"Popular" Academy Award

Would the “Popular” Academy Award Have Helped Star Wars Movies?

Part Four.

The Academy of Motion Picture Arts and Sciences recently announced a new category, Outstanding Achievement in Popular Film. The details of qualifying for the award will be spelled out later. Most reaction on the internet seems to be negative and convey this as a way to give awards to big blockbuster “superhero” movies. Many believe the only reason the Academy created the category was to combat declining television ratings.

I am not here to debate the legitimacy or value of such an award. There is nothing I can say to sway those who have already made up their minds one way or the other. However, I couldn’t help but wonder if this new category, if it had always been a part of the Academy Awards, would have helped Star Wars? One frustration of many Star Wars fans is the lack of respect the franchise receives when it comes to consideration for awards.

One question is whether Star Wars fans would be satisfied with an award in the “Popular” category. It is clearly viewed as inferior to the normal Best Picture award. I will, for this article, assume fans would be satisfied by the award because it comes from an esteemed institution.


So I will start at the beginning in 1977 with Episode IV. It was just Star Wars then, but I will call it A New Hope (ANH). As far as Star Wars movies go, it seems obvious that ANH would have benefited the most of any movie in the franchise by having the category. The reason? It was actually nominated in the Best Picture category. When announcing the new category. The Academy did state that, "[a] single film is eligible for an Oscar in both categories — Outstanding Achievement in Popular Film and the Academy Award for Best Picture."

However, to be sure if ANH would have received the award, we have to consider what its competition would have been. If no other popular movie was nominated for Best Picture, we can easily assume ANH would have won the award. So what makes a film popular? The Academy hasn’t told us, but the only objective metric I can think of is overall gross box office. The movies which people saw the most are, by definition, popular.

Does that mean that the Academy would just nominate all the movie in the top five or ten in box office and then pick a winner? ANH was number one at the box office in 1977, so it would be in the category. If we only picked the top ten no matter the film’s quality, what would the competition be?

According to IMDb, the top ten grossing films in 1977 were:

  1. ANH
  2. Close Encounters of the Third Kind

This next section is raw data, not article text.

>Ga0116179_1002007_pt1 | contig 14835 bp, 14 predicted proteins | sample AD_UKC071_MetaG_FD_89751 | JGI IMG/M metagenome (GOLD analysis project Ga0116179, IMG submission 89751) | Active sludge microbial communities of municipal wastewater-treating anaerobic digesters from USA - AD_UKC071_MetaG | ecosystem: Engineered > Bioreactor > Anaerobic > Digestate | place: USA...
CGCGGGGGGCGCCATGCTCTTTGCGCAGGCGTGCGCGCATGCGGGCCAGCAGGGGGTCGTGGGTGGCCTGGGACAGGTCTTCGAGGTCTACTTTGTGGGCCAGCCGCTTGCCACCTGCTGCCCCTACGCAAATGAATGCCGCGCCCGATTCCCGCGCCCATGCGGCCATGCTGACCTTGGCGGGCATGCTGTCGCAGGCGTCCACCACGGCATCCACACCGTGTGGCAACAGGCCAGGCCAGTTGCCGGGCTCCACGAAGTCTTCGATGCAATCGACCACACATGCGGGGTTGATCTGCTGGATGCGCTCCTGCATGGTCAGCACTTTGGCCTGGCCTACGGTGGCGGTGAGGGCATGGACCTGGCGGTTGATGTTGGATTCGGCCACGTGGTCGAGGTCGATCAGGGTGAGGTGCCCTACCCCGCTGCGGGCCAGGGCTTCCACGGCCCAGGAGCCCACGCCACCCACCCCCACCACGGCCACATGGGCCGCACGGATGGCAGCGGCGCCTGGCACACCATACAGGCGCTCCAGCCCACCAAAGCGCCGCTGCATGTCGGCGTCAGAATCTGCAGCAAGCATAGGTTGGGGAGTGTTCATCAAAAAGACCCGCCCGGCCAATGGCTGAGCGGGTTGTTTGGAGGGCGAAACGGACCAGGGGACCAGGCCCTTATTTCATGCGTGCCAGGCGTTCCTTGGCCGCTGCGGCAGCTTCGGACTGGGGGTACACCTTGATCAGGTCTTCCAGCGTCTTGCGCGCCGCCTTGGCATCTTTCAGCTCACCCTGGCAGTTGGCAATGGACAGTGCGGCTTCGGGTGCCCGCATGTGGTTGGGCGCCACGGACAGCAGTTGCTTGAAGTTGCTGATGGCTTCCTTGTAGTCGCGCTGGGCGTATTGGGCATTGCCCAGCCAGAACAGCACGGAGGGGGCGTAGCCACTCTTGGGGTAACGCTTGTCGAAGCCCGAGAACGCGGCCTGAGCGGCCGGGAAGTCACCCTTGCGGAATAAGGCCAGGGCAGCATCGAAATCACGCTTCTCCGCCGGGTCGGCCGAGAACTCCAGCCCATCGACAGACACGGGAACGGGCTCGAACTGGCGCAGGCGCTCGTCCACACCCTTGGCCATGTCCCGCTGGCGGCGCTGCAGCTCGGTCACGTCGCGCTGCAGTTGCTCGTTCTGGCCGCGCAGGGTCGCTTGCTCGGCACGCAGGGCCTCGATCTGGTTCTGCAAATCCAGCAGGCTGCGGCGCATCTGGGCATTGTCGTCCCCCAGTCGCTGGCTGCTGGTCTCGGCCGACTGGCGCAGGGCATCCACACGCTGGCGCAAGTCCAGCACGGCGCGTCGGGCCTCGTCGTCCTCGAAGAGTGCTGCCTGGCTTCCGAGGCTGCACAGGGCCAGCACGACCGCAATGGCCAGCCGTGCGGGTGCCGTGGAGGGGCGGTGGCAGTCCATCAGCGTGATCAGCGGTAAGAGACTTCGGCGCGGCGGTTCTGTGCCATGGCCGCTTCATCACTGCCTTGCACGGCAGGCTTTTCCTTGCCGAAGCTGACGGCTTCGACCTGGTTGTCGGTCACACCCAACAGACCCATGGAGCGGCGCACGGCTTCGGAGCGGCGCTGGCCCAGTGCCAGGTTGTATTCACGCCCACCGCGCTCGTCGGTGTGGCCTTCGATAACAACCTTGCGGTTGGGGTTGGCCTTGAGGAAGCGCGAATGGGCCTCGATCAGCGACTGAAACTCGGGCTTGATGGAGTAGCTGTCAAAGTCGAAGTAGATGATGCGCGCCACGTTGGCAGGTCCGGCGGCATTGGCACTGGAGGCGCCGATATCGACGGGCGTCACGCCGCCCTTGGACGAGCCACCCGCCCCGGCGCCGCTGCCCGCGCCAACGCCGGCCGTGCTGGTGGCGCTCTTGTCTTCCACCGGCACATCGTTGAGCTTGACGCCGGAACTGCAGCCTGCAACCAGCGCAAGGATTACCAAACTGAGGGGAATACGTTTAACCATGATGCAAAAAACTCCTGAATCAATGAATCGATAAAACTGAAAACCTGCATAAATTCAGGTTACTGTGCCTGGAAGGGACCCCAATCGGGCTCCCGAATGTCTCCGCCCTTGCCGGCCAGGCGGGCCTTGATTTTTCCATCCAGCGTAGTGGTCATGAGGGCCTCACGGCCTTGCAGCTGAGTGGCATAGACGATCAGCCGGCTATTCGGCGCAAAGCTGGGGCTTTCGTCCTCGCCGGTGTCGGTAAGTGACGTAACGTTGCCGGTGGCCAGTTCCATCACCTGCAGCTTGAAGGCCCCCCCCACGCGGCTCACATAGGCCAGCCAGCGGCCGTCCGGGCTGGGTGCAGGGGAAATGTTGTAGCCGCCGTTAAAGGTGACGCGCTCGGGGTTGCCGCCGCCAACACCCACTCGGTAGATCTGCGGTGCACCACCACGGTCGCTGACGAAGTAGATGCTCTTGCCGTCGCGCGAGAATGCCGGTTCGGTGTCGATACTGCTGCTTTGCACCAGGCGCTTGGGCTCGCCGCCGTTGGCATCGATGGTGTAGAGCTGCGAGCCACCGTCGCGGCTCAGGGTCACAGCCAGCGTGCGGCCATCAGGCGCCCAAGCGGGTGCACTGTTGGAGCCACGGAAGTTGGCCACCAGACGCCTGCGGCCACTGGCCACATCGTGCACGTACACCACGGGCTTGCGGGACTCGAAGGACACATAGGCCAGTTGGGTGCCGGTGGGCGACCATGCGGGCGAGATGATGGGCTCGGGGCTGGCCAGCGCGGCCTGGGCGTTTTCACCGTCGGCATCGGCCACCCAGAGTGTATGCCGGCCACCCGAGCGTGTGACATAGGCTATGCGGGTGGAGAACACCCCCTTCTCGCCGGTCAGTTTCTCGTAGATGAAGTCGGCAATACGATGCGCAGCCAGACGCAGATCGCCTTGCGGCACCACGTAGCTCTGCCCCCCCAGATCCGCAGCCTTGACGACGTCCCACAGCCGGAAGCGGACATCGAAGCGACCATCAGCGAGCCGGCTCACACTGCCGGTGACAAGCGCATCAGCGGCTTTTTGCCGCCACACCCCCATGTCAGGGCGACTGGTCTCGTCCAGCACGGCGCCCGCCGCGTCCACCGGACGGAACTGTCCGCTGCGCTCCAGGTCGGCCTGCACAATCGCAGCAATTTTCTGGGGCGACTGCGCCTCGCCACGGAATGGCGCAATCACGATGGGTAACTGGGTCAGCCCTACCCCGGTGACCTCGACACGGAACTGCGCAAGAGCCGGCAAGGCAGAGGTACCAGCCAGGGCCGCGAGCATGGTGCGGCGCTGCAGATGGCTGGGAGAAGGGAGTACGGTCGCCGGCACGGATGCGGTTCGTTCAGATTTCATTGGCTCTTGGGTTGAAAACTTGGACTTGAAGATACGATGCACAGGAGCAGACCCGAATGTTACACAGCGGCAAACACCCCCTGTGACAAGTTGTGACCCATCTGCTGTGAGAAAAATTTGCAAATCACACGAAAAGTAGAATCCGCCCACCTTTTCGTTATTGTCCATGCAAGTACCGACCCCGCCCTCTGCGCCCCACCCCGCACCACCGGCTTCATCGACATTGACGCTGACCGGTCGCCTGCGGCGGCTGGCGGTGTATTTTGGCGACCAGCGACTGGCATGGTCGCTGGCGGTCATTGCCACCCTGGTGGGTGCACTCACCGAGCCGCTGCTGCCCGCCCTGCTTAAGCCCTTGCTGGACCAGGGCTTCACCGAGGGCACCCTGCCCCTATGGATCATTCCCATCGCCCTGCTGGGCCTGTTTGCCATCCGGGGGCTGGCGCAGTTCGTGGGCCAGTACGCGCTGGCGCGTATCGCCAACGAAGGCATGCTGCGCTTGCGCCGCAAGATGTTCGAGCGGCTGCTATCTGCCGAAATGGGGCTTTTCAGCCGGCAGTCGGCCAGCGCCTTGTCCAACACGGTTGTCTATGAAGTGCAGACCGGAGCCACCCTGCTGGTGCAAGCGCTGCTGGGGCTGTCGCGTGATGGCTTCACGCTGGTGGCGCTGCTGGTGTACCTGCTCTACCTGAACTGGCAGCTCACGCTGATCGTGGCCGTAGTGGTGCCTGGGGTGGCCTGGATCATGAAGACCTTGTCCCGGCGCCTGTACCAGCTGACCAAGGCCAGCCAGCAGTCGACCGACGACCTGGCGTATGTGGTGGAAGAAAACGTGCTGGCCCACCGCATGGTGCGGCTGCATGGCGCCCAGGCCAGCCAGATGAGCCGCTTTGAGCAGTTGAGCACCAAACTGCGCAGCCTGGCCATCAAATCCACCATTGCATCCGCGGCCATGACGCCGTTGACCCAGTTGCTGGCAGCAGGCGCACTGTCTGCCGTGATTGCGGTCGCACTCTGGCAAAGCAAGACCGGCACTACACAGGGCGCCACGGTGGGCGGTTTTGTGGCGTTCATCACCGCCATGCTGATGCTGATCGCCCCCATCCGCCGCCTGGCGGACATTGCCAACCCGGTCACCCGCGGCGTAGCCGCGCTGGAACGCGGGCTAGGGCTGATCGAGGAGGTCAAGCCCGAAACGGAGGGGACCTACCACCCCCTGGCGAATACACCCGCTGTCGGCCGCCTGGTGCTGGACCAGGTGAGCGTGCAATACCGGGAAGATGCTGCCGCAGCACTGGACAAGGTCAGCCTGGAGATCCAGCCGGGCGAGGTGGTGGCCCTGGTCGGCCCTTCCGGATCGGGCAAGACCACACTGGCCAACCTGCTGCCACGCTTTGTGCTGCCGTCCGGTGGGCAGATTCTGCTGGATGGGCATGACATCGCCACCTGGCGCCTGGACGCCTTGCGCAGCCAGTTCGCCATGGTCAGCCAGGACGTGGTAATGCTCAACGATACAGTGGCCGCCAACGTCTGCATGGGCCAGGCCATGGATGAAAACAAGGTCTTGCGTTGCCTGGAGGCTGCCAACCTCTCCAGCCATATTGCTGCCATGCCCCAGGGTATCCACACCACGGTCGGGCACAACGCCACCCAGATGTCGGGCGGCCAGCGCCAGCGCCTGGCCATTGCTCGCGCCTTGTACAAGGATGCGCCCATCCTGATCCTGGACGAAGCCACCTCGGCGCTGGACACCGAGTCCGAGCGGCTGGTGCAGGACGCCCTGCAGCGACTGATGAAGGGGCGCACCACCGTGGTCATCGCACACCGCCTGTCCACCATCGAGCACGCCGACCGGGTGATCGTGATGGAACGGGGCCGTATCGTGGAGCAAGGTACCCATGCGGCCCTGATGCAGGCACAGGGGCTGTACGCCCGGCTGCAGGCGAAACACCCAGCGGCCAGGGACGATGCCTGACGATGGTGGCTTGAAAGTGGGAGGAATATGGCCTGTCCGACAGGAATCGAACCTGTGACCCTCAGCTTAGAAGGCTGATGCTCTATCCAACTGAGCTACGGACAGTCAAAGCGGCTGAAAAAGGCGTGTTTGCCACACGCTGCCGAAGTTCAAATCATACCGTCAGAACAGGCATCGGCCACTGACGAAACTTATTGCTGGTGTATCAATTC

3. Smokey and the Bandit
  4. The Goodbye Girl
  5. Saturday Night Fever
  6. The Rescuers
  7. A Bridge Too Far
  8. The Spy Who Loved Me
  9. Oh, God!
  10. Pete’s Dragon

Of this list, The Goodbye Girl was also nominated for Best Picture and other high level awards. Close Encounters of the Third Kind had several nominations, including Best Director for Steven Spielberg. Even Smokey and the Bandit, Saturday Night Fever and Oh, God! had major nominations. The Spy Who Loved Me and Pete’s Dragon had song nominations.

If these were the only competitors in the “Popular” category, I believe it would come down to ANH and The Goodbye Girl. Richard Dreyfuss actually won the Oscar for Best Actor. The Goodbye Girl had nominations for Best Actress, Best Supporting Actress, and Best Screenplay Written Directly for the Screen. ANH won Best Original Score, Best Sound, Best Art Direction, and Best Costume Design and had nominations for Best Director, Best Supporting Actor, and Best Screenplay Written Directly for the Screen. It is close, but I think ANH would win against this competition.

Unfortunately, there is another scenario. I believe the Academy would not just pick the top ten. I believe it would apply a standard which would require the nominees to reach some level of merit. If enough popular movies were eliminated, the next highest grossing movie with merit would become a nominee. The eleventh highest grossing movie of 1977 was Annie Hall. I believe this is the way the Academy would have chosen the “Popular” nominees and Annie Hall would have a received a nomination. Since Annie Hall beat ANH in the best picture category, it would also beat ANH in the “Popular” category.

Conclusion: The “Popular” award would not have helped Star Wars in 1977.

In Part Five, we see if The Empire Strikes Back would have benefitted from the “Popular” category.